21

I have been trying to include pdf graphics in a document with this simple command:

\documentclass{beamer}

\begin{document}

\begin{frame}
    \only<1>{\includegraphics[width=\textwidth]{test}}
    \only<2>{\includegraphics[width=\textwidth]{test}}
    \only<3>{\includegraphics[width=\textwidth]{test}}
\end{frame}

\end{document}

Unfortunately, the three pictures (that are supposed to be identical), are not aligned identically (from the top).

Here is the test.pdf used for generating the pdf: http://imgur.com/1nOiT

Here is the generated pdf: http://imgur.com/UUu0v (as you can(not?) see), the first and second image are not aligned.


Now if someone knows why it acts like this? Here I put a VME since it seems to me that no package were necessary except for the class Beamer. I have tried with my "usual" packages, maybe I am just missing the right one?

Just so you know, what I was able to do so far: if I put a ~ after {test}, then it gets aligned (note that it will not work on this minimal example, there are some packages missing).

Also something I noticed (because when I first met this probleme I had many more \only), it is always the one before last only that messes up! No matter how many \only, and then the last one will be aligned with the previous one (this is why we need at least three only lines).

5 Answers 5

27

This is a well known fact; the beamer documentation mentions it in Section 9.5 Dynamically Changing Text or Images:

The trouble with this approach [using the \only command] is that it may lead to slight, but annoying differences in the heights of the lines, which may cause the whole frame to “wobble” from slide to slide. This problem becomes much more severe if the replacement text is several lines long. To solve this problem, you can use two environments: overlayarea and overprint. The first is more flexible, but less user-friendly.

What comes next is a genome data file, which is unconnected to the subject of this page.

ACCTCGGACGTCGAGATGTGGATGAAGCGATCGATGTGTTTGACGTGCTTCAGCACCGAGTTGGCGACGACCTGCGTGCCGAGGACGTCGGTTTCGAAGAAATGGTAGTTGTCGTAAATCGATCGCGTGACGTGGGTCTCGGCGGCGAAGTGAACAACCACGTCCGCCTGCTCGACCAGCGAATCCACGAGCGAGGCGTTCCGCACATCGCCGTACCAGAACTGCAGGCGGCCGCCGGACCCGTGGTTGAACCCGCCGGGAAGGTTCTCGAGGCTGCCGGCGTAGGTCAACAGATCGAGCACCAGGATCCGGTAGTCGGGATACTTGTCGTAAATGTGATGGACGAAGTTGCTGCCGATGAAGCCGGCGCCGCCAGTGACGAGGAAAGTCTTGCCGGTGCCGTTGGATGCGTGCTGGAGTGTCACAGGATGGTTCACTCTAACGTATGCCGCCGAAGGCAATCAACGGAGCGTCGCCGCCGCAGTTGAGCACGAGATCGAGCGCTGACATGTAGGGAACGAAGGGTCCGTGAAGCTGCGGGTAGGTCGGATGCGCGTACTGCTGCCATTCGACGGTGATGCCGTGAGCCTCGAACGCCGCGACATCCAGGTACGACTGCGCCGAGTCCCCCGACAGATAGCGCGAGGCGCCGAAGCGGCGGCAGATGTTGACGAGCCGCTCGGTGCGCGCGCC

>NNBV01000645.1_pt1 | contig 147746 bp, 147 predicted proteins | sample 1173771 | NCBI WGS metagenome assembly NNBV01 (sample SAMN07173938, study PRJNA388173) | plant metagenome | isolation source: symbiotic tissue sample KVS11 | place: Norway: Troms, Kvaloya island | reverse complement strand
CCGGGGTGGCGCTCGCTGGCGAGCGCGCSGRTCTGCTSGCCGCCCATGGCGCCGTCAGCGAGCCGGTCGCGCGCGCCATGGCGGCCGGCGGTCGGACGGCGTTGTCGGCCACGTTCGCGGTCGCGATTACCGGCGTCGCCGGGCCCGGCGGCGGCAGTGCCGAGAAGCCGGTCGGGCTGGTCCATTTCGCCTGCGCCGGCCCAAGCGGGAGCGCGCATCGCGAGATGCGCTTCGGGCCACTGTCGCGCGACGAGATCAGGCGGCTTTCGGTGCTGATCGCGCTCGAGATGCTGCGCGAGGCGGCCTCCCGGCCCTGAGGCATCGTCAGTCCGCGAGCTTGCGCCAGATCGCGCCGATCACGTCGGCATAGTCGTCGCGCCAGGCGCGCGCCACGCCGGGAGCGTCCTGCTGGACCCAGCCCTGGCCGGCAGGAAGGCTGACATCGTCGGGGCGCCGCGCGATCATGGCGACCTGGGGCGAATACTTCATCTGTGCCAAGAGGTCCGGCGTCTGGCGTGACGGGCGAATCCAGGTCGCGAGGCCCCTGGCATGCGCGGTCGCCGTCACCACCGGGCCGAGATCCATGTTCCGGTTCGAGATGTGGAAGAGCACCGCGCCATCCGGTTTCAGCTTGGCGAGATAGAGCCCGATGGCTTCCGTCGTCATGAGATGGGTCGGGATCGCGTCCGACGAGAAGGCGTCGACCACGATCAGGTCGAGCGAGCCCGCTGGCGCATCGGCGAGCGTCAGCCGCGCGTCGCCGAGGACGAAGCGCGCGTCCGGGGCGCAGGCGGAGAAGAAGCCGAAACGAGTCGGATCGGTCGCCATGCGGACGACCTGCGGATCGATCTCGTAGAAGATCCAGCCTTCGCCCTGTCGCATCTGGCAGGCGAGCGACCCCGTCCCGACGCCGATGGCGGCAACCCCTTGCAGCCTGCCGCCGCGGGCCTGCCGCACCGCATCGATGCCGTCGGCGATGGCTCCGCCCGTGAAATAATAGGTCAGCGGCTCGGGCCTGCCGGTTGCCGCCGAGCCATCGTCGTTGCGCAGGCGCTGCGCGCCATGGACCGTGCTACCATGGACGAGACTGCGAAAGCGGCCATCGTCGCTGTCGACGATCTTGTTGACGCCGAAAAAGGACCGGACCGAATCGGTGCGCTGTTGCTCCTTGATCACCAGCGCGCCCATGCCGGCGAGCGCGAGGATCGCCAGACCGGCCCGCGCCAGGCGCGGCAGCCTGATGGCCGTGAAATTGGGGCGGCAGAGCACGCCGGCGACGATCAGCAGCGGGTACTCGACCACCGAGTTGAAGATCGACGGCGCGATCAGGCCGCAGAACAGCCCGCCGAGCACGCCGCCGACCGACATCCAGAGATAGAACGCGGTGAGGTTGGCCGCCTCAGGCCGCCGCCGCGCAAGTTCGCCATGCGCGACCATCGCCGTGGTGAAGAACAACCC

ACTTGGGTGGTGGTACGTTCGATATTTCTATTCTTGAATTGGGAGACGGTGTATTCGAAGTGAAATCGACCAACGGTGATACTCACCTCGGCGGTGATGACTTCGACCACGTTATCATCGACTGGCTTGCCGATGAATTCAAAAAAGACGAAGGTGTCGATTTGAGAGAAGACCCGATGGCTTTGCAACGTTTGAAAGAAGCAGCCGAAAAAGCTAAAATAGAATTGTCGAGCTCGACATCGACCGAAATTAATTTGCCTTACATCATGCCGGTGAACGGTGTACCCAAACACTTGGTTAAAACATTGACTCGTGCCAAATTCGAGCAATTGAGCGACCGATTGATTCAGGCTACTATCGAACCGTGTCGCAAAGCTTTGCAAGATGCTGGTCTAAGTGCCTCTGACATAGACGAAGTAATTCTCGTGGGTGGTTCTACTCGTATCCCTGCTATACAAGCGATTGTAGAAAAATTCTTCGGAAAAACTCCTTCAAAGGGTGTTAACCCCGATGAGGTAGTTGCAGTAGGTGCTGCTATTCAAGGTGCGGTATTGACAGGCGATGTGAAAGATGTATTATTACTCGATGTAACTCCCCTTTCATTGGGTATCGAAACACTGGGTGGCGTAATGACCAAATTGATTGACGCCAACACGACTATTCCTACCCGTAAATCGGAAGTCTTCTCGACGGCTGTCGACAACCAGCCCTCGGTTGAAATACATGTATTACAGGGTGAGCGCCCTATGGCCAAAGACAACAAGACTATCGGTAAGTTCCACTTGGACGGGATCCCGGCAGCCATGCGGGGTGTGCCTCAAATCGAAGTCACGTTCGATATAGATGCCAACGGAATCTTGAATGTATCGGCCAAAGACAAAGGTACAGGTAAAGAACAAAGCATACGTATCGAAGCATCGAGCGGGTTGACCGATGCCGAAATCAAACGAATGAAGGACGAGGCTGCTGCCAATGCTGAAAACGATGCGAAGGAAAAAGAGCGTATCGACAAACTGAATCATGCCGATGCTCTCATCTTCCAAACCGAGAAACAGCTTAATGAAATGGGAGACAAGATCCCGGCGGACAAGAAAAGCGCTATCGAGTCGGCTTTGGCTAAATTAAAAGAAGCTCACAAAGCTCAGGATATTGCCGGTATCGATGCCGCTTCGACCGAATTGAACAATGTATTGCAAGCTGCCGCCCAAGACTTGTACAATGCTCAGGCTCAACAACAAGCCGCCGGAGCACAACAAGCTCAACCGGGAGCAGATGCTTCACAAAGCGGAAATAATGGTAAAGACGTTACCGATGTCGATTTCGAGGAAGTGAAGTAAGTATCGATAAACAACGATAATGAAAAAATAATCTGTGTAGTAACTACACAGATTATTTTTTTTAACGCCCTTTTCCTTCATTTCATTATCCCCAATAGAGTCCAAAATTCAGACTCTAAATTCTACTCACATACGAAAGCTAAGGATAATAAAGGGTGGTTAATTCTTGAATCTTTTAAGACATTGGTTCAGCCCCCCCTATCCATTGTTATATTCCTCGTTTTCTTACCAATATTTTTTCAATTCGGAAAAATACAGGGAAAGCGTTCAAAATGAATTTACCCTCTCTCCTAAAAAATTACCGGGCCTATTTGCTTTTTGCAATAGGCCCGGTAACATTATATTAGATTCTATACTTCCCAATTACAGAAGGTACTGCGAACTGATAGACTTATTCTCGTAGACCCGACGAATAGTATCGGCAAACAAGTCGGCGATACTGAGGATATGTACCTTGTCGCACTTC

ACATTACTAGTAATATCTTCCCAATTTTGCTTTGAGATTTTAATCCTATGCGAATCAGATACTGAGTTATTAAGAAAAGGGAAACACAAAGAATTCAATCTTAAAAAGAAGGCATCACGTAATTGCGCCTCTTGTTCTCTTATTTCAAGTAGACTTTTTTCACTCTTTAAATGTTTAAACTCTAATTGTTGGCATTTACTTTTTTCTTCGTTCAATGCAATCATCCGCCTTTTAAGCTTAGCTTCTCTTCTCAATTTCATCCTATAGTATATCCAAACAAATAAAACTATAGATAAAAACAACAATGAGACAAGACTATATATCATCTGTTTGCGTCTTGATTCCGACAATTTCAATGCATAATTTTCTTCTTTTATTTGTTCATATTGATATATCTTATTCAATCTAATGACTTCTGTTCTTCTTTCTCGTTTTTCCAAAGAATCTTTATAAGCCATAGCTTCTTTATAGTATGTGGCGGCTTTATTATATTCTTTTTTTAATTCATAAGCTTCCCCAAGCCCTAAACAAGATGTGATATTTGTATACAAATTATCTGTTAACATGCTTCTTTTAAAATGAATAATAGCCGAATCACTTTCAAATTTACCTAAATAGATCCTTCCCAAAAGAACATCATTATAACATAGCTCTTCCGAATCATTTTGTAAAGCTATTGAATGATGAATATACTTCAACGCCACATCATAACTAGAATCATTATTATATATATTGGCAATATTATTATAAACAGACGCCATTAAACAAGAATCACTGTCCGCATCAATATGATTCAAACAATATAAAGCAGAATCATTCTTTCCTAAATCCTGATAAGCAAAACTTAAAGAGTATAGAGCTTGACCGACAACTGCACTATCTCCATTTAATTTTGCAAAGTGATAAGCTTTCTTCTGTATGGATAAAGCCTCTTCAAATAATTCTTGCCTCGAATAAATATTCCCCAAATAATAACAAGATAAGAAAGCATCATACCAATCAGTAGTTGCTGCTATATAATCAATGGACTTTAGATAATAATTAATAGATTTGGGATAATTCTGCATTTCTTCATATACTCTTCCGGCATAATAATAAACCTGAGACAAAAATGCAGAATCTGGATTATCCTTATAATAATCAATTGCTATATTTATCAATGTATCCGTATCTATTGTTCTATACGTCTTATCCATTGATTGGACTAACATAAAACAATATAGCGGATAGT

So, you can use an overlayarea:

\documentclass{beamer}

\begin{document}

\begin{frame}
\begin{overlayarea}{\textwidth}{\textheight}
    \only<1>{\includegraphics[width=\textwidth]{test}}
    \only<2>{\includegraphics[width=\textwidth]{test}}
    \only<3>{\includegraphics[width=\textwidth]{test}}
\end{overlayarea}
\end{frame}

\end{document}
4
  • Thanks, this is indeed a solution, as is mine using the tilde mark, though I would really like to understand why it does not work.
    – Gopi
    May 14, 2012 at 15:04
  • 1
    @Gopi: I don't know the cause behind this well known fact. The beamer documentation mentions this in Section 9.5 Dynamically Changing Text or Images: "The trouble with this approach [using the \only command] is that it may lead to slight, but annoying differences in the heights of the lines, which may cause the whole frame to “wobble” from slide to slide. This problem becomes much more severe if the replacement text is several lines long. To solve this problem, you can use two environments: overlayarea and overprint. The first is more flexible, but less user-friendly." May 14, 2012 at 15:15
  • O! I didn't know it was a well known fact! (and didn't though it could be, or else I would have looked it up in the man)). Thanks then, care to put your comment in your answer? Then I'll accept it.
    – Gopi
    May 14, 2012 at 15:18
  • @Gopi: I've updated my answer; I've included the quote from the manual. May 14, 2012 at 15:24
13

This is just the usual issue with whatsit nodes in vertical mode. You see the same using color changes (even without beamer).

If you make sure they come in horizontal mode then everything works out fine.